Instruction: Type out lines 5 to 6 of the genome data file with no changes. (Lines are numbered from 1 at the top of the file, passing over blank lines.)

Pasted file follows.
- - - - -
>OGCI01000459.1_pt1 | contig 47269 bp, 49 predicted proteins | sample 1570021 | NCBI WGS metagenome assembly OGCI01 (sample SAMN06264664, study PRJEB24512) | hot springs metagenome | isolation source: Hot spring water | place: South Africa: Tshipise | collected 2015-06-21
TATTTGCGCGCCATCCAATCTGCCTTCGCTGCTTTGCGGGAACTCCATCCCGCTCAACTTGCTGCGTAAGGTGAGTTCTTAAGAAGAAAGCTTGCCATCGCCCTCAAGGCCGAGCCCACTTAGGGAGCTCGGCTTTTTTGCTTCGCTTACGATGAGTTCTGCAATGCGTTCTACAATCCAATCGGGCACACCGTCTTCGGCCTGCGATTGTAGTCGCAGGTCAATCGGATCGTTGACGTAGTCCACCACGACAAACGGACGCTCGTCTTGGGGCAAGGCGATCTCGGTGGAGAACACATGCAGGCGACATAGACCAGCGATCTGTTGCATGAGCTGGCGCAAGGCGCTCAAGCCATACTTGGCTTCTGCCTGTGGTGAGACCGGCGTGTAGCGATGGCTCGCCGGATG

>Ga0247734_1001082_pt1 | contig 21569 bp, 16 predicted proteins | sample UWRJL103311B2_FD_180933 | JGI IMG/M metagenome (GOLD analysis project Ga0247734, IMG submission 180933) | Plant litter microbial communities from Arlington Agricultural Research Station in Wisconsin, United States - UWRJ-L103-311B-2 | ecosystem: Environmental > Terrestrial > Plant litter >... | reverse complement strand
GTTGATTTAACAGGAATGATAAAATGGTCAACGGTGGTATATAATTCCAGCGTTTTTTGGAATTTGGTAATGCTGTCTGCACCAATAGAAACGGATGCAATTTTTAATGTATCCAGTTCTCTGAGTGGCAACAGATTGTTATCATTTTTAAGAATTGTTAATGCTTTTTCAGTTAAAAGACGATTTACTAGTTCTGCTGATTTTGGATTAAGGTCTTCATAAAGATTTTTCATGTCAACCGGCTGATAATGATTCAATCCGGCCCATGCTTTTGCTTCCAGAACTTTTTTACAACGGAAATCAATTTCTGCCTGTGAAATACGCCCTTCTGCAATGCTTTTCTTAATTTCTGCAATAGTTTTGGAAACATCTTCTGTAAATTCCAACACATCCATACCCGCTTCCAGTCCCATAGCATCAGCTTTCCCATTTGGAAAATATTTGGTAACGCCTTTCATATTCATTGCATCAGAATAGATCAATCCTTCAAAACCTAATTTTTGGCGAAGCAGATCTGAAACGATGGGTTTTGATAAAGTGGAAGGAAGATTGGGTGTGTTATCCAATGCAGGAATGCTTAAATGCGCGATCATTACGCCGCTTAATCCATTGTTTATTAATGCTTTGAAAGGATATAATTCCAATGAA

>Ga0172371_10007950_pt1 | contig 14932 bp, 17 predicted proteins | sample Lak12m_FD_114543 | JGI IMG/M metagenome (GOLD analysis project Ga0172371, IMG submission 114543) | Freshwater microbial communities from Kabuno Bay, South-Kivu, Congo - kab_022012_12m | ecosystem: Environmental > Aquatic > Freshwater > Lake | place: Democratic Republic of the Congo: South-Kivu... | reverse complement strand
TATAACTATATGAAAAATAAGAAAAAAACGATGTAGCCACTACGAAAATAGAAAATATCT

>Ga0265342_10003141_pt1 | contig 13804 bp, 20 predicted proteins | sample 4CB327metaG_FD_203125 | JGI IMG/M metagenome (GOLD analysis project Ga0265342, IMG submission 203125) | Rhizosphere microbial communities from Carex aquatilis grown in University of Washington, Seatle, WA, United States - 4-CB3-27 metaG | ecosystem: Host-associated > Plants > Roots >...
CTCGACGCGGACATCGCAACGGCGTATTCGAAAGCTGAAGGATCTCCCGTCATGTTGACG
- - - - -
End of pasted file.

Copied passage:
>Ga0172371_10007950_pt1 | contig 14932 bp, 17 predicted proteins | sample Lak12m_FD_114543 | JGI IMG/M metagenome (GOLD analysis project Ga0172371, IMG submission 114543) | Freshwater microbial communities from Kabuno Bay, South-Kivu, Congo - kab_022012_12m | ecosystem: Environmental > Aquatic > Freshwater > Lake | place: Democratic Republic of the Congo: South-Kivu... | reverse complement strand
TATAACTATATGAAAAATAAGAAAAAAACGATGTAGCCACTACGAAAATAGAAAATATCT